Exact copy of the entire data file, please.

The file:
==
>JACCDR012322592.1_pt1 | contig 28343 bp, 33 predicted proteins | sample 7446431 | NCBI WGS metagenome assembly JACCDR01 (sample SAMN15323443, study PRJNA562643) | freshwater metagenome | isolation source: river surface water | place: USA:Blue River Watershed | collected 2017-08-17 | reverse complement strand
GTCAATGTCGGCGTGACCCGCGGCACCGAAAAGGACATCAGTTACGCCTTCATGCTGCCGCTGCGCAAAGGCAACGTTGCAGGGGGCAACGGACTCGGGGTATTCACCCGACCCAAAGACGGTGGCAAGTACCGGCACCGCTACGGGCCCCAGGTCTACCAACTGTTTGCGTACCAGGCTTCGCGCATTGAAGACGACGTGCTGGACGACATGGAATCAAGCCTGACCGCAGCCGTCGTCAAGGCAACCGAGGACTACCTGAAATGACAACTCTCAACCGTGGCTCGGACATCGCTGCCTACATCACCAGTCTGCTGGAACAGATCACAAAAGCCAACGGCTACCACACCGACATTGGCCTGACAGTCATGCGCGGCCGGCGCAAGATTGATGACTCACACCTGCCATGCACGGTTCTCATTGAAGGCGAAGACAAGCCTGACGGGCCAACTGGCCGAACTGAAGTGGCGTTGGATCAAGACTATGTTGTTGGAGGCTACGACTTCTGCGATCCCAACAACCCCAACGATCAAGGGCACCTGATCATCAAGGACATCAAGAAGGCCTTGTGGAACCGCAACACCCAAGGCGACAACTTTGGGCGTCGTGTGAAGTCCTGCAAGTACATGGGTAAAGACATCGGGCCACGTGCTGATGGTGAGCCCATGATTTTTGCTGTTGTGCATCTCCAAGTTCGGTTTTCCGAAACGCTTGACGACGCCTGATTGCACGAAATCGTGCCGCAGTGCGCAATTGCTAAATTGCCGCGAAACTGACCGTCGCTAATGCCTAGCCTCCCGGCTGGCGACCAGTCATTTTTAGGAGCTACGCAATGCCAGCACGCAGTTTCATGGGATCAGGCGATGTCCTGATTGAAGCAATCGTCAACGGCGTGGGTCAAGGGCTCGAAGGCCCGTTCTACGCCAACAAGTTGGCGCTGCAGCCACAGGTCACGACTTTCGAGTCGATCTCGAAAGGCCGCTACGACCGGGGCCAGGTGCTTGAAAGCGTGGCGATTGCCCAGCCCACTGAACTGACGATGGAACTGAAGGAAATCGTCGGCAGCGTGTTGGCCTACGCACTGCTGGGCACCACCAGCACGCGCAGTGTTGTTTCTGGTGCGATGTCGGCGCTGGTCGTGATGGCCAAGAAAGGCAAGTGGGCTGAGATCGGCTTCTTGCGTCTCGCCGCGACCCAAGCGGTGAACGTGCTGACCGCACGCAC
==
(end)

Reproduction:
>JACCDR012322592.1_pt1 | contig 28343 bp, 33 predicted proteins | sample 7446431 | NCBI WGS metagenome assembly JACCDR01 (sample SAMN15323443, study PRJNA562643) | freshwater metagenome | isolation source: river surface water | place: USA:Blue River Watershed | collected 2017-08-17 | reverse complement strand
GTCAATGTCGGCGTGACCCGCGGCACCGAAAAGGACATCAGTTACGCCTTCATGCTGCCGCTGCGCAAAGGCAACGTTGCAGGGGGCAACGGACTCGGGGTATTCACCCGACCCAAAGACGGTGGCAAGTACCGGCACCGCTACGGGCCCCAGGTCTACCAACTGTTTGCGTACCAGGCTTCGCGCATTGAAGACGACGTGCTGGACGACATGGAATCAAGCCTGACCGCAGCCGTCGTCAAGGCAACCGAGGACTACCTGAAATGACAACTCTCAACCGTGGCTCGGACATCGCTGCCTACATCACCAGTCTGCTGGAACAGATCACAAAAGCCAACGGCTACCACACCGACATTGGCCTGACAGTCATGCGCGGCCGGCGCAAGATTGATGACTCACACCTGCCATGCACGGTTCTCATTGAAGGCGAAGACAAGCCTGACGGGCCAACTGGCCGAACTGAAGTGGCGTTGGATCAAGACTATGTTGTTGGAGGCTACGACTTCTGCGATCCCAACAACCCCAACGATCAAGGGCACCTGATCATCAAGGACATCAAGAAGGCCTTGTGGAACCGCAACACCCAAGGCGACAACTTTGGGCGTCGTGTGAAGTCCTGCAAGTACATGGGTAAAGACATCGGGCCACGTGCTGATGGTGAGCCCATGATTTTTGCTGTTGTGCATCTCCAAGTTCGGTTTTCCGAAACGCTTGACGACGCCTGATTGCACGAAATCGTGCCGCAGTGCGCAATTGCTAAATTGCCGCGAAACTGACCGTCGCTAATGCCTAGCCTCCCGGCTGGCGACCAGTCATTTTTAGGAGCTACGCAATGCCAGCACGCAGTTTCATGGGATCAGGCGATGTCCTGATTGAAGCAATCGTCAACGGCGTGGGTCAAGGGCTCGAAGGCCCGTTCTACGCCAACAAGTTGGCGCTGCAGCCACAGGTCACGACTTTCGAGTCGATCTCGAAAGGCCGCTACGACCGGGGCCAGGTGCTTGAAAGCGTGGCGATTGCCCAGCCCACTGAACTGACGATGGAACTGAAGGAAATCGTCGGCAGCGTGTTGGCCTACGCACTGCTGGGCACCACCAGCACGCGCAGTGTTGTTTCTGGTGCGATGTCGGCGCTGGTCGTGATGGCCAAGAAAGGCAAGTGGGCTGAGATCGGCTTCTTGCGTCTCGCCGCGACCCAAGCGGTGAACGTGCTGACCGCACGCAC